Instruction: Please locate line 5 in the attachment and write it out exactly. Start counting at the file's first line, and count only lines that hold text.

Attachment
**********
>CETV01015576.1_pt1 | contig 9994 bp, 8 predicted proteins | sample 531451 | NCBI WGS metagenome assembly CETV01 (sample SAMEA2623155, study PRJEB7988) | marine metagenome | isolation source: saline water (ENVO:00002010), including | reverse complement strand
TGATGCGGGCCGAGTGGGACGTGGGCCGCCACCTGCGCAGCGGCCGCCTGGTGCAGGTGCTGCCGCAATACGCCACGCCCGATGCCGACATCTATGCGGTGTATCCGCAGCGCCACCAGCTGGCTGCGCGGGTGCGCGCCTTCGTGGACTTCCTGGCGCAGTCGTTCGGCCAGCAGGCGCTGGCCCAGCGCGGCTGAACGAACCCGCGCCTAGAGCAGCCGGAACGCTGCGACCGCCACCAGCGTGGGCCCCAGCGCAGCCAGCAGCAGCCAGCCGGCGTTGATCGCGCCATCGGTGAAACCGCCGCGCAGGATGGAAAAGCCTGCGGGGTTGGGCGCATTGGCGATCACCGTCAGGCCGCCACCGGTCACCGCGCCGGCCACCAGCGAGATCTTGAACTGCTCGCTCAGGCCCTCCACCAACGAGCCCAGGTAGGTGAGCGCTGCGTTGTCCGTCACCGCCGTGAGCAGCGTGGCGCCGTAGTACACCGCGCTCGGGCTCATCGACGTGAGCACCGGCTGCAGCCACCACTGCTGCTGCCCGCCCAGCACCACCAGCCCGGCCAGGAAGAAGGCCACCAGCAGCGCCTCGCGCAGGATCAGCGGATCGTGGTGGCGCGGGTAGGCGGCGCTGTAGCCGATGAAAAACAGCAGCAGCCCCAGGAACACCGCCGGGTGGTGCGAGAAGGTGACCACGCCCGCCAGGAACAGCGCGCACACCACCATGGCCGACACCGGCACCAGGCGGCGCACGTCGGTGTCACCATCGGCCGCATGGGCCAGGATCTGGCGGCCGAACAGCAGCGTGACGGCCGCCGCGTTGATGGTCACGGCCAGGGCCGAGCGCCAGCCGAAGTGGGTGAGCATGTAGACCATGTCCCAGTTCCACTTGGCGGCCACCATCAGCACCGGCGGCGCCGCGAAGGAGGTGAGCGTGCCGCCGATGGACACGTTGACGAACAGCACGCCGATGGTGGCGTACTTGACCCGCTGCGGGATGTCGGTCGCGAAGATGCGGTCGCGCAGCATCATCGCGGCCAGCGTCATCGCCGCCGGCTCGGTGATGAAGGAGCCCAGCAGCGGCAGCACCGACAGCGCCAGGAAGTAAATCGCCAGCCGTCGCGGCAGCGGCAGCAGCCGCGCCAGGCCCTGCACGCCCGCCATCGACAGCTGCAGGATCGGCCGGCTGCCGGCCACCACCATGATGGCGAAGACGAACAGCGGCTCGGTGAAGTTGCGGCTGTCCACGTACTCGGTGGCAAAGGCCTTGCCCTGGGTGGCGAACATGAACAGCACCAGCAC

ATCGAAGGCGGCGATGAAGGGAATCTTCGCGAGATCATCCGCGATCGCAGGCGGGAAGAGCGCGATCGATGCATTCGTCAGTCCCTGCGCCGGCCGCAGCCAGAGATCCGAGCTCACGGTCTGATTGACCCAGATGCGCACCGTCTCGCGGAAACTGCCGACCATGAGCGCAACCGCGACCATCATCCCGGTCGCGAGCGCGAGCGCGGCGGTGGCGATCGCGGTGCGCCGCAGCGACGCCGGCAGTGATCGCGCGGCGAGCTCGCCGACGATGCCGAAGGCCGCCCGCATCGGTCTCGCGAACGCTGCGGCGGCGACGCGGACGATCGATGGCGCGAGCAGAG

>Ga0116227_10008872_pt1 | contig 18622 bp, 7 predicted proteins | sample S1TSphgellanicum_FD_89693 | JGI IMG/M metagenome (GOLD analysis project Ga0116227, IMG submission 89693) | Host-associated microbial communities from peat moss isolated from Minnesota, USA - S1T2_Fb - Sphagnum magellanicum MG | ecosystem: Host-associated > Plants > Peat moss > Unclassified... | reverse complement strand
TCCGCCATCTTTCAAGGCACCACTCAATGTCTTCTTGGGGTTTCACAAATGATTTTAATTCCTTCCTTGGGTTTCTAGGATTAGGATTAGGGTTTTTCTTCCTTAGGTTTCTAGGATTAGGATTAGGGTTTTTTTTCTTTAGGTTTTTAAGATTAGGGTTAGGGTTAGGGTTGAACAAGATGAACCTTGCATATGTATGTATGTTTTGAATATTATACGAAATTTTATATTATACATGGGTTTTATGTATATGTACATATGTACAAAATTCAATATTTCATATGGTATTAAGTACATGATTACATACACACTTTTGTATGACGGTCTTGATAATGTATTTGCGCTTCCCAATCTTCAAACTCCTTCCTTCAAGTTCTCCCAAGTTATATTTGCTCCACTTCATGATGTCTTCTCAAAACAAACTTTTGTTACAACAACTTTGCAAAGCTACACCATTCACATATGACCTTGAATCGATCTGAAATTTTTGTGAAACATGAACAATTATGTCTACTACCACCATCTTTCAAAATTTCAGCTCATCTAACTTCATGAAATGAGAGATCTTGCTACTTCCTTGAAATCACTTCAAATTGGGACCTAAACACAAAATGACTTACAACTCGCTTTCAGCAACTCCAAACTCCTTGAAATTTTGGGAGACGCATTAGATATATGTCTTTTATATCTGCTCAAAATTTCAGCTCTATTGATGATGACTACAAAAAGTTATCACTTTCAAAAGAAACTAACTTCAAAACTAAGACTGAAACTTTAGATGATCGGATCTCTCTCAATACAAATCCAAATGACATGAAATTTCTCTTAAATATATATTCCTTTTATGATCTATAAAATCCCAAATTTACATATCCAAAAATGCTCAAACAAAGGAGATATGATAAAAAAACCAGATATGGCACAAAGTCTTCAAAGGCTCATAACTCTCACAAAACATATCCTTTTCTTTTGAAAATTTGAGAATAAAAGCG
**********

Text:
TCCGCCATCTTTCAAGGCACCACTCAATGTCTTCTTGGGGTTTCACAAATGATTTTAATTCCTTCCTTGGGTTTCTAGGATTAGGATTAGGGTTTTTCTTCCTTAGGTTTCTAGGATTAGGATTAGGGTTTTTTTTCTTTAGGTTTTTAAGATTAGGGTTAGGGTTAGGGTTGAACAAGATGAACCTTGCATATGTATGTATGTTTTGAATATTATACGAAATTTTATATTATACATGGGTTTTATGTATATGTACATATGTACAAAATTCAATATTTCATATGGTATTAAGTACATGATTACATACACACTTTTGTATGACGGTCTTGATAATGTATTTGCGCTTCCCAATCTTCAAACTCCTTCCTTCAAGTTCTCCCAAGTTATATTTGCTCCACTTCATGATGTCTTCTCAAAACAAACTTTTGTTACAACAACTTTGCAAAGCTACACCATTCACATATGACCTTGAATCGATCTGAAATTTTTGTGAAACATGAACAATTATGTCTACTACCACCATCTTTCAAAATTTCAGCTCATCTAACTTCATGAAATGAGAGATCTTGCTACTTCCTTGAAATCACTTCAAATTGGGACCTAAACACAAAATGACTTACAACTCGCTTTCAGCAACTCCAAACTCCTTGAAATTTTGGGAGACGCATTAGATATATGTCTTTTATATCTGCTCAAAATTTCAGCTCTATTGATGATGACTACAAAAAGTTATCACTTTCAAAAGAAACTAACTTCAAAACTAAGACTGAAACTTTAGATGATCGGATCTCTCTCAATACAAATCCAAATGACATGAAATTTCTCTTAAATATATATTCCTTTTATGATCTATAAAATCCCAAATTTACATATCCAAAAATGCTCAAACAAAGGAGATATGATAAAAAAACCAGATATGGCACAAAGTCTTCAAAGGCTCATAACTCTCACAAAACATATCCTTTTCTTTTGAAAATTTGAGAATAAAAGCG